It was just a one-week difference between a 16-inch snow blizzard and a warm and sunny 70-degree day to kick off our Minnesota spring. With the abysmal April forecast, I never did start my lettuce indoors, but that’s ok – I can direct seed it outside now!
It can be really tricky to know when to plant what, so I wrote up a list of what I consider plantable at this point. Yes, RIGHT NOW! I haven’t even stashed the sleds into the rafters or washed up all our winter gear yet, so it’s a mental shift to be sure. But, folks, it is time to find your gardening tools and get planting!
All of the veggies listed here are cold-hardy, meaning they tolerate, or love, cool spring temps. To add a confusing twist, some plants do best being set out as already established starts, and some do best by direct sowing the seeds, and some (like lettuce) can be placed in the garden in either form. I have categorized my list accordingly, to make it a little easier.
The logic with spring transplants is the same as that of heat-loving transplants – you’re getting a jump start on the growing season. This can be especially useful for cold-loving plants because MN spring is so often very fleeting. That’s never more true than on years like this one where winter ends quite late! The further along your spring-loving plants are when the ground thaws, the more time they have to flourish in cool weather.
Veggies to plant now as transplants
1. Onions – This would include bulb onions, scallions and all the in-betweens. If you started onions from seed, you’ve been nursing them along from the depths of winter as they need a loooong season. If you didn’t start from seed, find yourself some transplants.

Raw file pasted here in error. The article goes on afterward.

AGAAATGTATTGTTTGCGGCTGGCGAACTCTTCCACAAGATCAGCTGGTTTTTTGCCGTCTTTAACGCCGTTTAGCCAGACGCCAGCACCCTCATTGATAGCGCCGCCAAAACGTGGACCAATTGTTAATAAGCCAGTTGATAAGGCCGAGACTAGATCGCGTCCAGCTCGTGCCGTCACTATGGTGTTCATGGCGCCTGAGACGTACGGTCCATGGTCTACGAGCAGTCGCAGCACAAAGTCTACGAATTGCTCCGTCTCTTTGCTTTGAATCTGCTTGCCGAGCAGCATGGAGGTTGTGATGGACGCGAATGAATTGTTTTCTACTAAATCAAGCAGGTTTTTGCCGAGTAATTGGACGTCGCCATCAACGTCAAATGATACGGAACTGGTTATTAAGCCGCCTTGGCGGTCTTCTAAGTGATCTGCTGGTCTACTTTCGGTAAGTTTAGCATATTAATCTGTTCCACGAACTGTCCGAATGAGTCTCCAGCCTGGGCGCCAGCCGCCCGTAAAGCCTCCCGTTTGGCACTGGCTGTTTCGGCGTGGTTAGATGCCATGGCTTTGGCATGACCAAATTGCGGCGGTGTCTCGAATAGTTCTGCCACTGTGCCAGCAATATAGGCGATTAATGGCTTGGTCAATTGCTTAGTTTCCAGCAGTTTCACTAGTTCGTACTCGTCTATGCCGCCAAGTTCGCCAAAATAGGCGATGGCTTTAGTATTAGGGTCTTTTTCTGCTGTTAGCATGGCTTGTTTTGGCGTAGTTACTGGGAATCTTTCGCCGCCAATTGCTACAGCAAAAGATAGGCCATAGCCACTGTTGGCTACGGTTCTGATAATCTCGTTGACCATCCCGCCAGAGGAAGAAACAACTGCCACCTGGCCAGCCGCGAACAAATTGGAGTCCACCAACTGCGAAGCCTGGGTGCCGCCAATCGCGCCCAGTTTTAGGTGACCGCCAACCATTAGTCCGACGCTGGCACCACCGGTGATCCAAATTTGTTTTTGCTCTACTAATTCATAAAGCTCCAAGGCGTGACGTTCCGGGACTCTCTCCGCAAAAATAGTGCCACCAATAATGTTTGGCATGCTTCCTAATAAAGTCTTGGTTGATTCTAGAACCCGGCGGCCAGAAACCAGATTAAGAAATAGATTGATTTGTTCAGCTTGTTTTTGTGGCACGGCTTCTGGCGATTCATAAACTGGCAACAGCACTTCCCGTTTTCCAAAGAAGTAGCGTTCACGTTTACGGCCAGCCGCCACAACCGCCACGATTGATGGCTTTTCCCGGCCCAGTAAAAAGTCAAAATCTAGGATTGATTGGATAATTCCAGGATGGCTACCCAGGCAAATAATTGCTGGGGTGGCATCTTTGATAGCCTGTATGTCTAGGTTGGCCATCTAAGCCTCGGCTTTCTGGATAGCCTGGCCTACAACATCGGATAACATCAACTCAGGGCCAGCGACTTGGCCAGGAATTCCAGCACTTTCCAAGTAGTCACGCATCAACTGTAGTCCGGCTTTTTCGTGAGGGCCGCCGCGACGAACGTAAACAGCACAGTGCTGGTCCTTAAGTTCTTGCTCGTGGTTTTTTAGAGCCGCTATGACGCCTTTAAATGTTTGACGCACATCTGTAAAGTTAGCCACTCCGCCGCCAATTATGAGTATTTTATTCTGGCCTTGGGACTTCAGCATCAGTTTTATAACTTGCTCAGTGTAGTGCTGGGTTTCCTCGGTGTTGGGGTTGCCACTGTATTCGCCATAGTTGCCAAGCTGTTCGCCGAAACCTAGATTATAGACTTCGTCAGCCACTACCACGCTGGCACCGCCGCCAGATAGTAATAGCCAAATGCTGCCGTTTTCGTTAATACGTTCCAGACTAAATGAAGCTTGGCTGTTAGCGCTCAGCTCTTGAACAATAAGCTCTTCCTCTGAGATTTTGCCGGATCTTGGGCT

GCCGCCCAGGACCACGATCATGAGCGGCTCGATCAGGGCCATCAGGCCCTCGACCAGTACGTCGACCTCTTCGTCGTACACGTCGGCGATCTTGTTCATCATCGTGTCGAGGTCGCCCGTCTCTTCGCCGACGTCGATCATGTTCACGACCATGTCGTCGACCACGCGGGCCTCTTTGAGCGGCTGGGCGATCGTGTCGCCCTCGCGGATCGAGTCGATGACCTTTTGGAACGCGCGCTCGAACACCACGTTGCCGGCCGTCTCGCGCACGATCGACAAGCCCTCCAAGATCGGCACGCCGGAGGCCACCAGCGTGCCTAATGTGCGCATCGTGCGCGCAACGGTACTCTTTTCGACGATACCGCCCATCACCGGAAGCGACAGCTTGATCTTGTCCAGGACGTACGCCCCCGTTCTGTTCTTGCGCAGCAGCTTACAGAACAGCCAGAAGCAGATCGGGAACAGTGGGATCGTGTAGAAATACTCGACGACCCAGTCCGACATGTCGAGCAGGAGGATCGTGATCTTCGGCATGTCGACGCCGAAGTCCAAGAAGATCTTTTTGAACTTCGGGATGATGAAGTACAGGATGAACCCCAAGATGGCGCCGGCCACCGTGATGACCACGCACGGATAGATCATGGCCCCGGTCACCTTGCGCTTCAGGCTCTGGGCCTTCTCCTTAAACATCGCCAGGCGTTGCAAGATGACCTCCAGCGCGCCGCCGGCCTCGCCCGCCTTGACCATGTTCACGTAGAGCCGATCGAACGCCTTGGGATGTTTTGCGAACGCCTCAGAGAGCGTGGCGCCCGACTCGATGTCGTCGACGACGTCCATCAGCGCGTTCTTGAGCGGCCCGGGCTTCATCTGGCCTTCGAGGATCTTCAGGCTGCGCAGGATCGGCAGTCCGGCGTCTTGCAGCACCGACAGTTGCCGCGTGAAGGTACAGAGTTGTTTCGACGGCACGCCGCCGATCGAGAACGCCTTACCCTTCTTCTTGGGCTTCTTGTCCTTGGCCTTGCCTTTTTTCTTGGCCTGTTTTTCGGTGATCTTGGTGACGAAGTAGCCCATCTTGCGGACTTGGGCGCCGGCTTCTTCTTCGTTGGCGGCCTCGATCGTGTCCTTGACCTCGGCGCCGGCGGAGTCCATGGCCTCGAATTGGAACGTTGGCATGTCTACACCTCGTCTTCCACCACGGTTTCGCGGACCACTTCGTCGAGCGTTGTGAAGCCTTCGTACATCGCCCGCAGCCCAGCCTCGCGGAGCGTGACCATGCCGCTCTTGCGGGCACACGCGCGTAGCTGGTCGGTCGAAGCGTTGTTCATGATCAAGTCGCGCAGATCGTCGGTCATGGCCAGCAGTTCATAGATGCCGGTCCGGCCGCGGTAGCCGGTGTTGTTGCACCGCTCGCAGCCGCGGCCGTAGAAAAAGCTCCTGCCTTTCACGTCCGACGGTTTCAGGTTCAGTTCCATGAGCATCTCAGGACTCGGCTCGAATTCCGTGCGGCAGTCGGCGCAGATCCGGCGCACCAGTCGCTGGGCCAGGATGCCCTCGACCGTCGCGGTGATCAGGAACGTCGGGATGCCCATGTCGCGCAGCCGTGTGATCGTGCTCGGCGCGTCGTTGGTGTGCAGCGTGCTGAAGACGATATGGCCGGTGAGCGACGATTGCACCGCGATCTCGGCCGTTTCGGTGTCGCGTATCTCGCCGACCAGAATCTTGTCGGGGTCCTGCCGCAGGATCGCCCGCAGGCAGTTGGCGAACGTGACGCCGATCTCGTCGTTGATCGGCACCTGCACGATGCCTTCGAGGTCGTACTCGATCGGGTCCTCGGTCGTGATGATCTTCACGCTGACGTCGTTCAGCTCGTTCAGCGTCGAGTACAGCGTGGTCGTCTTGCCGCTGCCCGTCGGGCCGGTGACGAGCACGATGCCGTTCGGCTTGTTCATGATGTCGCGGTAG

While it is technically possible to direct seed broccoli and its relatives, it is risky enough that I am just putting it in the transplant-only category. Again, these plants really benefit from the head start to enjoy spring temps. Nothing more disappointing for the gardener than nursing plants all spring long, only to have it bolt because of summer heat, just as the broccoli head starts to form!
Transplant or direct seed
7. Lettuce – This is a cool-loving crop that is also sensitive to frost. We jumped right into fairly warm temps this year, so I’m not too concerned about recommending planting this now. If weather takes a turn and there is a light frost after your plants have germinated, simply cover your lettuce for the night with floating row cover, or a sheet.
8. Herbs – Only the cold-hardy types like cilantro and parsley. If you aren’t sure about the cold-hardiness of a particular herb you want to grow, look it up. Many of the herbs that I have were started by getting a patch from a friend’s plant. This is an excellent alternative to seeding; spring or fall are good times to do this.
9. Asian greens – Pac choi, napa cabbage, tatsoi, etc.
10. Salad Greens – Arugula, mustard greens, spinach, sorrel, swiss chard, etc.
16. Potatoes – Potato greens are frost-sensitive; if the greens emerge and there is a frost, make sure to cover it up for the night.
17. Beets – These will germinate best if soil is at least 50 degrees at planting time.
Aaaand that’s a wrap! Do please let me know if you think of something that should be on this list. I’d hate to miss something.
Whew! Well, I have a ton of garden work to attend to now, and I bet you do, too. We are so very thankful to be able to finally play in the dirt and watch life come from the soil.
As always, let me know if you have any questions about planting your garden right now!